Sunday, March 27, 2011

writing group challenge: 2 viewpoints

The challenge: Everyone in the class wrote out their version of yesterday's post, listing 10 - 20 beliefs about which they feel passionate. Without knowing why, we were each asked to choose one belief from a partner's list while they chose one from ours. And then we each had to write a scene between two people, each of whom shared one of those two chosen viewpoints.

My viewpoints:

(from mine) I believe in chasing passion, because as soon as you settle for complacency, you start dying inside.

(from partner) Any two people have the right to be married.

The 15-minute story:

Gettin' Hitched

"But mom, you haven't even met her. How can you be so heartless?" Blake asked, his voice rising frantic over a cacophony of clanks and shouts.

"I know everything I need to know, dear," she answered, and even over the phone, over the hundreds of miles in between the stable where he worked and the ashram where she lived, he could hear the corners of her mouth turning down in distaste, as if he were still a small boy playing ball with her sandalwood sculpture of Buddha.

"But you always taught me to chase my passions," he said. "With a bang, not with a whimper, right?"

She snorted.

"This isn't a bang *or* a whimper. It's a swift kick in the pants. And it's not passion."

"Yes it is. I've never felt such a strong connection, not to anyone or anything."

"Connection isn't what it's all about, you know. You were connected to that raggedy ass blanket growing up, but you didn't marry it. A marriage is about common goals, shared interests, a lifelong journey."

"Look, mom. We know. We talked about it."

Another snort.

"You talked, she listened."

"But I know she wants the same thing I do. If you don't believe anything else, you've got to know that I can see it in her eyes. You always said they were the mirror of the soul."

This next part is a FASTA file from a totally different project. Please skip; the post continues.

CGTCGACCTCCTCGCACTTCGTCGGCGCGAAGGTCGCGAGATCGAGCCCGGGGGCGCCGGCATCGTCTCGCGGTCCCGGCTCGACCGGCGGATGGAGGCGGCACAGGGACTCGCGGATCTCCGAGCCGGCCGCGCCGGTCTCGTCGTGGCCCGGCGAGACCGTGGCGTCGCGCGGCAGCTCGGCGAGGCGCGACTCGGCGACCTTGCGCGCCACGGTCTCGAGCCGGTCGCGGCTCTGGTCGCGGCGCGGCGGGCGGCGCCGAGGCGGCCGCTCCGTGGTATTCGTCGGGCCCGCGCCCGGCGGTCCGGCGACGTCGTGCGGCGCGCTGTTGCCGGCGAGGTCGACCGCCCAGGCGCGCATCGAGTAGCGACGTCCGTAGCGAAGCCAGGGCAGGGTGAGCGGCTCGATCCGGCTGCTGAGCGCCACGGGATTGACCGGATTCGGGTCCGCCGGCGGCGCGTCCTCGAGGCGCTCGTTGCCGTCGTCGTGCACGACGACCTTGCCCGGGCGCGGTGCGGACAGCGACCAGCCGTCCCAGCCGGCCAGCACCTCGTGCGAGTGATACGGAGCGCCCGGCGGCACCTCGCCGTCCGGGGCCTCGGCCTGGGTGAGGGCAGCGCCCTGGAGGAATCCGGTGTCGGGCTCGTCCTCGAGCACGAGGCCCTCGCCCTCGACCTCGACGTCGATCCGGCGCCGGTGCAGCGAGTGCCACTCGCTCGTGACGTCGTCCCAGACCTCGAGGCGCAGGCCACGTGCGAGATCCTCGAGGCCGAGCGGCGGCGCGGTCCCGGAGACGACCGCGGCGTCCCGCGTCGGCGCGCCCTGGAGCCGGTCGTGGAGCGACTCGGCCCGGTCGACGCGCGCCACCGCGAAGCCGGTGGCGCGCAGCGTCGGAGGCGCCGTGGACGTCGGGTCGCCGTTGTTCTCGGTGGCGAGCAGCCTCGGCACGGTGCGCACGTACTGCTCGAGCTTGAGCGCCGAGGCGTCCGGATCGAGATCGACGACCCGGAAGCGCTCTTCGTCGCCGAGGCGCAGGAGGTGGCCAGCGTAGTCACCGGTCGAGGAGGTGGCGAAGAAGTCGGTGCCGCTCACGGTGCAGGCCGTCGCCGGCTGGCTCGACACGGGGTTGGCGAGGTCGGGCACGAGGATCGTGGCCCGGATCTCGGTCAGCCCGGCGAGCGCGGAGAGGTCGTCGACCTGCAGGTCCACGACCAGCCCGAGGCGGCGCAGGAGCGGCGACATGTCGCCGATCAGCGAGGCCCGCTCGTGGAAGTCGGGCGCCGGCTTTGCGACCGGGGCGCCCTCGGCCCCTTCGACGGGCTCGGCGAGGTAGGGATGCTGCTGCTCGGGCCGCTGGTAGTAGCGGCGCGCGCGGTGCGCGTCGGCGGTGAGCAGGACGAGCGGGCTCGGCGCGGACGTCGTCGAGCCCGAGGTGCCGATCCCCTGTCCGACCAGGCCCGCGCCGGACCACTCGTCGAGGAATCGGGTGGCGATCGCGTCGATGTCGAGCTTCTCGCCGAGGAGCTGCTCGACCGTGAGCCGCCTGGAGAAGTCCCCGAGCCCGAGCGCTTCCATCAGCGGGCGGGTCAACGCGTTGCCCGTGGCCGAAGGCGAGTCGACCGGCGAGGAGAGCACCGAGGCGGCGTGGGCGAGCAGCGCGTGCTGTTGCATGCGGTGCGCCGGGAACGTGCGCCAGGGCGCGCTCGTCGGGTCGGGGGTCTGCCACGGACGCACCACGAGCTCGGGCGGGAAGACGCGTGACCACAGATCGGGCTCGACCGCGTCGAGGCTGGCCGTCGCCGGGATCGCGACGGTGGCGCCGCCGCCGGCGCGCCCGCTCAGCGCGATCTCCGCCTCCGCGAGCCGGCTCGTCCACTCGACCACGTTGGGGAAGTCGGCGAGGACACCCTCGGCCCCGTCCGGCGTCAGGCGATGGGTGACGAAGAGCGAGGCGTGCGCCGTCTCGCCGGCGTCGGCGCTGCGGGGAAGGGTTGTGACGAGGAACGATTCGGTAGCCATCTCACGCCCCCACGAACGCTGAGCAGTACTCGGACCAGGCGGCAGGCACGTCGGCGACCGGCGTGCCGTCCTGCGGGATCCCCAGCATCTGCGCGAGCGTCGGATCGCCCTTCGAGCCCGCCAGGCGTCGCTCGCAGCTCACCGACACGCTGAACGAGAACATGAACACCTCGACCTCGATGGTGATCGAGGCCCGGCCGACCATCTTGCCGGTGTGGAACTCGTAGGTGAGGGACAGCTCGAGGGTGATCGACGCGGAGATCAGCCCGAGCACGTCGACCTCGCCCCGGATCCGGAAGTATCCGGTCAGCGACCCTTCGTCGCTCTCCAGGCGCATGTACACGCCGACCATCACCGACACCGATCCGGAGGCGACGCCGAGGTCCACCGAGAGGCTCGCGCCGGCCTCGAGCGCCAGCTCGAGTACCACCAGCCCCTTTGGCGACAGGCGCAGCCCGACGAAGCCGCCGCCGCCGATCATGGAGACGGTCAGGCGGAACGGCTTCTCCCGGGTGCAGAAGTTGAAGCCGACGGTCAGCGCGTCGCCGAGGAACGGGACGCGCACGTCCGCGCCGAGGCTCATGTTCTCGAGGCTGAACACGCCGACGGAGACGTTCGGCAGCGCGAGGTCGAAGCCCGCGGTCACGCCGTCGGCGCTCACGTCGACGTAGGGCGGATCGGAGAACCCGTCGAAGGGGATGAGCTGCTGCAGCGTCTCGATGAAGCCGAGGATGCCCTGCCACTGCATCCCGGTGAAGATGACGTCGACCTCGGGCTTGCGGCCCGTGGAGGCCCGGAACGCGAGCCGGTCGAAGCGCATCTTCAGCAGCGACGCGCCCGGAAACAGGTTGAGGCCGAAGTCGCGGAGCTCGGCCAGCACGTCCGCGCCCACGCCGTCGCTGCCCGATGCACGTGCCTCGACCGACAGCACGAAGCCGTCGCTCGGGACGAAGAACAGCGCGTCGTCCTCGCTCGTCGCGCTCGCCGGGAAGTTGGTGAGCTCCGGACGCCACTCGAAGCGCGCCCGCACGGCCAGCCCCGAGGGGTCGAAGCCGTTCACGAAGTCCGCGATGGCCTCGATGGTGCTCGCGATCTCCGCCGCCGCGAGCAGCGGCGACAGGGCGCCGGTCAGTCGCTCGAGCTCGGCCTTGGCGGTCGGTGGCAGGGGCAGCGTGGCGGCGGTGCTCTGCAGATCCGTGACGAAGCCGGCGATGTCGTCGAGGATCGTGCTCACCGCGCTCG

"Tell that to a blind person. Or a lobster."

"LINDSAY IS NOT A LOBSTER, MOM!" he wailed, and she could almost hear him pulling out his hair in that melodramatic way of his. She smiled in spite of herself and sighed.

He heard the slight whisper as she moved the phone to her other ear, her braided hair sliding over the mouthpiece.

"Fine, honey. You want to tell me what she is, then?"

"She is beautiful, mom. A gentle, natural soul. With hair as soft and dark as a raven's ebon wing--"

"Save it for your Byronic Poetry prof, Blake. If you want my blessing, you're going to have to do better than that. You just described half of my yoga class, for pete's sake."

"Just come meet her. Get to know her. Go for a ride with us through the forest. It's where we fell in love. I thought you'd think it romantic."

"I think you're an idiot!" she shouted.

"Why are you contradicting everything you ever taught me now that I finally have a chance of happiness?" he screeched, a note of madness entering his voice.

It wasn't their first argument, and she was used to it. There was another long suffering sigh.

"Because I love you, and I don't want to see you throw your life away. Yes, I believe that any two people who love each other have the right to be married. Yes, I taught you to chase your passion. And I was even nice to that tramp you brought home from senior prom."


"But I'm not going to let my only son marry a horse."

"You're a hypocrite!" he shouted, and she shouted right back, "And you want to make me the grandmother of a hippogriff! I may be liberal, but I won't have it!"

"Fine," he said with a sniffle, deflating. "But will you at least buy us a new saddle for Christmas?"


Note: In the above photo, I loved my horse. But I didn't "LOVE" my horse.


Anonymous said...

that's very nice.
-dr. krog

Anonymous said...

Hey, have you ever listened to Lennie Bruce's "Psychopathia Sexualis?" Fantastic stuff.